On May 22, 2020, the Small Business Administration (SBA) issued its interim final rule on loan forgiveness. The rule describes, in a question-and-answer format, the mechanics of applying for and receiving loan forgiveness under the Paycheck Protection Program. In “SBA Issues Long-Awaited Paycheck Protection Program Forgiveness Regulations,” colleagues Alexander B. Ginsberg, Jenny Y. Liu, David B. Dixon and Matthew Oresman discuss how the May 22, 2020 interim final rule is consistent with, and expands on, the loan forgiveness calculation that was evident from SBA’s loan forgiveness application template, which SBA published on May 15, 2020.
President Obama signed into law the SBIC Advisers Relief Act (as part of the Fixing America’s Surface Transportation Act of 2015—the FAST Act) on December 4, 2015. (See also our Annual Compliance Alert) After the enactment of the Dodd-Frank Act, advisers to Small Business Investment Companies (SBICs) were limited in their choice to one of the available exemptions from registration under the Investment Advisers Act of 1940. The SBIC Advisers Relief Act provides certain additional relief for investment advisers that advise private funds and SBICs, and for those that advise venture funds and SBICs. The SEC’s Investment Management Guidance update interprets the SBIC Advisers Relief Act and its implications.
What is an SBIC?
An SBIC is a privately owned and operated investment company making long term investments specifically in U.S. businesses and is licensed by the Small Business Administration (SBA). The primary reason firms choose to become licensed with the SBA is to secure SBA financing.
What is the SBIC Adviser Exemption?
As originally implemented by the Dodd-Frank Act, the SBIC adviser exemption provided relief from SEC registration to those advisers whose only clients consisted of one or more SBICs, irrespective of assets under management. However, the SBIC adviser exemption did not allow advisers to combine multiple exemptions such as the private fund or venture capital fund adviser exemptions in order to avoid SEC registration.
For example, an Adviser to both a venture fund and an SBIC (that does not qualify as a venture fund) would not be able to rely on either the venture capital fund adviser exemption or the SBIC adviser exemption. Instead, the adviser would have had to rely on the private fund adviser exemption which would only be available to it if it had less than $150 million in regulatory assets under management.
Impact of the SBIC Advisers Relief Act on the use of the Venture Capital Fund and Private Fund Adviser Exemptions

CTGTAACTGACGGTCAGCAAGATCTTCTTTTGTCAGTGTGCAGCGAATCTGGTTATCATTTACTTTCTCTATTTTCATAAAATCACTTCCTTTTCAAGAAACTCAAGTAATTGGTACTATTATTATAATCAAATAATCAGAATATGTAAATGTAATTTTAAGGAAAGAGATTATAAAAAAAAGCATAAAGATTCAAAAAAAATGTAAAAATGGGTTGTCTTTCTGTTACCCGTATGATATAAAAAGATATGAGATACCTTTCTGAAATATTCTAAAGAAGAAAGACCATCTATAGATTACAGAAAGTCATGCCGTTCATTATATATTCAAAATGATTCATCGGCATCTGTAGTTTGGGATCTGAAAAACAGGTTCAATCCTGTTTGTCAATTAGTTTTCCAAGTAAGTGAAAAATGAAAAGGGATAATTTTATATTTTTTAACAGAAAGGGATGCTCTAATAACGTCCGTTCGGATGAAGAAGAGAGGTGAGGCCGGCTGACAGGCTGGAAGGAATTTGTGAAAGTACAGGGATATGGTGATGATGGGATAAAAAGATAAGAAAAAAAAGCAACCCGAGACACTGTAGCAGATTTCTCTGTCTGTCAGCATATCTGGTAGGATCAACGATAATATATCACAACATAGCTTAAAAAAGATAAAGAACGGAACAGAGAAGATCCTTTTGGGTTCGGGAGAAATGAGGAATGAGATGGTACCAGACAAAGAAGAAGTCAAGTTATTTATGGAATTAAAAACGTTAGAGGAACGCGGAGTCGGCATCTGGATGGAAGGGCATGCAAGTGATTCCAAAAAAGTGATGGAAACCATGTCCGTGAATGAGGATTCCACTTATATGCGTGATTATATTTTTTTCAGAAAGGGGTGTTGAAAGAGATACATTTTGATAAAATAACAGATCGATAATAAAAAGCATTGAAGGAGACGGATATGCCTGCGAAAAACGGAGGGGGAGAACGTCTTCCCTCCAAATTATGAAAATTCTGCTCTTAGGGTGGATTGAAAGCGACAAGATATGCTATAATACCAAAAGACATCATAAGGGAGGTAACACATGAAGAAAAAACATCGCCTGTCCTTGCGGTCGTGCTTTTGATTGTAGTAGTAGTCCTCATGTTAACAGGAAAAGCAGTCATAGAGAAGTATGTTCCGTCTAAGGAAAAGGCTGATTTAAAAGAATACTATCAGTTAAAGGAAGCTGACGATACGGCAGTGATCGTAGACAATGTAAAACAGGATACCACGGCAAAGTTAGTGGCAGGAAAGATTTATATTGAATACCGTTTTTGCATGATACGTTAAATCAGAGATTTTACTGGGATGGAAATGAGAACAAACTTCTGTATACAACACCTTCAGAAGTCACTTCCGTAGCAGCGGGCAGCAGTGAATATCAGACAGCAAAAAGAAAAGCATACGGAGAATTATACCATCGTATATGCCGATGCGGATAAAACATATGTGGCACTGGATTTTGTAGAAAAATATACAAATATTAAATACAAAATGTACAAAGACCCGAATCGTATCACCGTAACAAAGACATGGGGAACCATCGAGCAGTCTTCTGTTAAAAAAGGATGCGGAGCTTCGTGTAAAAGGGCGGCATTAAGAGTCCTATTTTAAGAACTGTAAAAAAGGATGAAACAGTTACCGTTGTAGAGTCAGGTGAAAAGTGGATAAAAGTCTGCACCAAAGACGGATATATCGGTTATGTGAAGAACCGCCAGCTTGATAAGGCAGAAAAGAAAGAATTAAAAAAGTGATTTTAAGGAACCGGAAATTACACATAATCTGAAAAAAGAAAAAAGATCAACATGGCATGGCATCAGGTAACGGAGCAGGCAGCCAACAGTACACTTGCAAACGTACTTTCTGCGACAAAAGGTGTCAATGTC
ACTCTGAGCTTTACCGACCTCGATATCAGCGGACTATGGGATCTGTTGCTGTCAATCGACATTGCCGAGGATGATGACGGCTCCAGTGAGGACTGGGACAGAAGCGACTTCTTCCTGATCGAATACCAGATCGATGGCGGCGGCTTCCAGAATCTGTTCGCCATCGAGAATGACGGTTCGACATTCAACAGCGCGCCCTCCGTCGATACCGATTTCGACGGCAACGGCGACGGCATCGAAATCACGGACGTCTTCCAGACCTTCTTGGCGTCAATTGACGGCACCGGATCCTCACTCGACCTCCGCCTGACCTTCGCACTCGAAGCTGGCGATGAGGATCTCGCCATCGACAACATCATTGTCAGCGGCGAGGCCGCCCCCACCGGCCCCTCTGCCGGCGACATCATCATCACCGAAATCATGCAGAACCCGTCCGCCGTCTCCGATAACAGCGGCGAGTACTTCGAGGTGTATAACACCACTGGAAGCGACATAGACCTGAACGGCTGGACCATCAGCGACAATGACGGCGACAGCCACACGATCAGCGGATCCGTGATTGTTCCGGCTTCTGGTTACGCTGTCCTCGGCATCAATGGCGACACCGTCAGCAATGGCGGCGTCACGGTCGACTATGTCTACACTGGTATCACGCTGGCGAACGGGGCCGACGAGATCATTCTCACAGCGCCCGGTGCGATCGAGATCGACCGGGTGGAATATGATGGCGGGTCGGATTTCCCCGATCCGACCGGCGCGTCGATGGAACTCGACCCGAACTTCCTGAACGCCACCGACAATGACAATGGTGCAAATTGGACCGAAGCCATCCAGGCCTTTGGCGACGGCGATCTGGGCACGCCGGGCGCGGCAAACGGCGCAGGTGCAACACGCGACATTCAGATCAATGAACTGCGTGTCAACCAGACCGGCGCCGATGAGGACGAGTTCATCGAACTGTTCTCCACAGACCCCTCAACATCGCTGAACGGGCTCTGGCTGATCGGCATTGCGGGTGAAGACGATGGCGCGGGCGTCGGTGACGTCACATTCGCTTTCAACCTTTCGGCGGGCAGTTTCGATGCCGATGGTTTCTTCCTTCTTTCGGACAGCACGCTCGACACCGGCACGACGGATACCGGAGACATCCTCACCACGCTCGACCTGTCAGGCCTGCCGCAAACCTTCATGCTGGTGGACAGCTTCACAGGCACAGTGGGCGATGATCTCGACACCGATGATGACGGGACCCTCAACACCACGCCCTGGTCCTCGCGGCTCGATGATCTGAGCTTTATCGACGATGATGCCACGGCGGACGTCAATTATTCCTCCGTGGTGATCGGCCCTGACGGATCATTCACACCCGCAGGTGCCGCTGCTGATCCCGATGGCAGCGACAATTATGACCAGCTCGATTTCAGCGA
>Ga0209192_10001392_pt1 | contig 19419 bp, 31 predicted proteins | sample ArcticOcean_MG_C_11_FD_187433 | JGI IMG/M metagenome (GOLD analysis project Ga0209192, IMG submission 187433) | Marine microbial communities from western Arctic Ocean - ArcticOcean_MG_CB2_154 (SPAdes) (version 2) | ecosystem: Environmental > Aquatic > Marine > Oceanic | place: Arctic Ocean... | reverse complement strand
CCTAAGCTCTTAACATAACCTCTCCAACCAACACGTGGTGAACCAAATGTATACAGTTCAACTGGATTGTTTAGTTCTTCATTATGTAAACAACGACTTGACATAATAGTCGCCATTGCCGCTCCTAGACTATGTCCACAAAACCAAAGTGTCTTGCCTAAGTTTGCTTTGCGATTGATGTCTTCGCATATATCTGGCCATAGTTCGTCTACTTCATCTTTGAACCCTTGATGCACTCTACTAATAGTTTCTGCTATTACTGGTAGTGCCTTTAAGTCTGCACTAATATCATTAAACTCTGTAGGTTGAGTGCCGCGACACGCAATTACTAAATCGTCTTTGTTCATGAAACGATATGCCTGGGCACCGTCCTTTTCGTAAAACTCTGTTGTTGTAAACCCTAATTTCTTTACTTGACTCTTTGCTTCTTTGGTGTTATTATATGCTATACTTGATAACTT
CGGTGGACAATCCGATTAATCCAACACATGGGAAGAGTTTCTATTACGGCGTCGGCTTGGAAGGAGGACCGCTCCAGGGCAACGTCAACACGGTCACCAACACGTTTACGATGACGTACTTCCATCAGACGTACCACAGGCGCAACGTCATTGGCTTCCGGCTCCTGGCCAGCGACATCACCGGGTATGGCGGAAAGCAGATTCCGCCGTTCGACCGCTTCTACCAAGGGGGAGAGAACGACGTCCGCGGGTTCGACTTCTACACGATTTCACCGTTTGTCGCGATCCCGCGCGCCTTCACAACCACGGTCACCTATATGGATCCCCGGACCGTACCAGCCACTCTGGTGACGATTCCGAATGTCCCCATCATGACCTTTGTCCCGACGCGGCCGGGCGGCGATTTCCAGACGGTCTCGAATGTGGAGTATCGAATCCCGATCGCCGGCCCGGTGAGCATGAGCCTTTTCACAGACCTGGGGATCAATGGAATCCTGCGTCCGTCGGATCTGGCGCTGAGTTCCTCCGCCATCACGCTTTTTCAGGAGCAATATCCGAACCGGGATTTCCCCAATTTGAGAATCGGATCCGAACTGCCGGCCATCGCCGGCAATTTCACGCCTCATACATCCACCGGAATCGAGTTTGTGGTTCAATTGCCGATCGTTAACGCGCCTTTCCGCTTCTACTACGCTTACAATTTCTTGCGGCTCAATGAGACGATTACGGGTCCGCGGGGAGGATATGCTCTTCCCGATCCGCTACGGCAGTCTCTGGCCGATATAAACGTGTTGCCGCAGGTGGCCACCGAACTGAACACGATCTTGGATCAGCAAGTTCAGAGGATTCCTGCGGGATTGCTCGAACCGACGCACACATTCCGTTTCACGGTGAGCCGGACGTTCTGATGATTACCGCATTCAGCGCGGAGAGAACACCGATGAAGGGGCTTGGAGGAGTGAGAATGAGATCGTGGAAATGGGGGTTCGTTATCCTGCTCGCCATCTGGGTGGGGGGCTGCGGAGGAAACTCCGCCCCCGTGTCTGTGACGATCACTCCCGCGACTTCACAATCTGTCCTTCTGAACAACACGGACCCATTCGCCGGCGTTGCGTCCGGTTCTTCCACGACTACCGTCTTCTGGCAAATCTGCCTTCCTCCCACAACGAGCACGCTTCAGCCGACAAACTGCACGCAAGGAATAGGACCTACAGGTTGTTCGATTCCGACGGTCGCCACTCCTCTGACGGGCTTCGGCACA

The SBIC Advisers Relief Act amends Investment Advisers Act by:
- including in the definition of a venture capital fund SBIC funds (other than business development companies).
- excluding from the private fund adviser exemption the $150 million asset limitation with respect to a private fund that is a SBIC fund (other than a business development company).
As a result, an adviser:
- may rely on the venture capital fund adviser exemption and advise both SBICs and venture capital funds; or
- may rely on the private fund adviser exemption and advise both SBICs and non-SBIC private funds as long as the non-SBIC private funds account for less than $150 million in assets under management.
- that is registered and advises SBICs may be eligible to withdraw its registration and begin reporting to the SEC as an exempt reporting adviser under either the venture capital fund adviser exemption or the private fund adviser exemption.
In contrast to an adviser relying solely on the SBIC Adviser Exemption, the SEC staff believes that when an SBIC adviser choses to rely on the private fund or venture capital fund exemption, the adviser is required to submit reports to the SEC as an exempt reporting adviser.
Additionally, the SEC staff notes that (i) advisers currently relying on the private fund or venture capital adviser exemption may advise SBIC clients following the revised exemptions and (ii) certain registered advisers of SBICs may be eligible to withdraw their current registration and rely upon the private fund adviser or the venture capital fund exemption as exempt reporting advisers.
It is important to note that the Investment Advisers Act, as amended by the SBIC Advisers Relief Act, now preempts states from requiring advisers that rely on the SBIC fund exemption to register, be licensed or qualify as an investment adviser in the state. As a result of the federal preemption, advisers that manage only SBIC funds will be relieved from having to register (or may withdraw if registered) in states that have not adopted exemptions to investment adviser registration analogous to the Investment Advisers Act.
Please contact an Investment Funds and Investment Management group attorney for further detail and with your questions.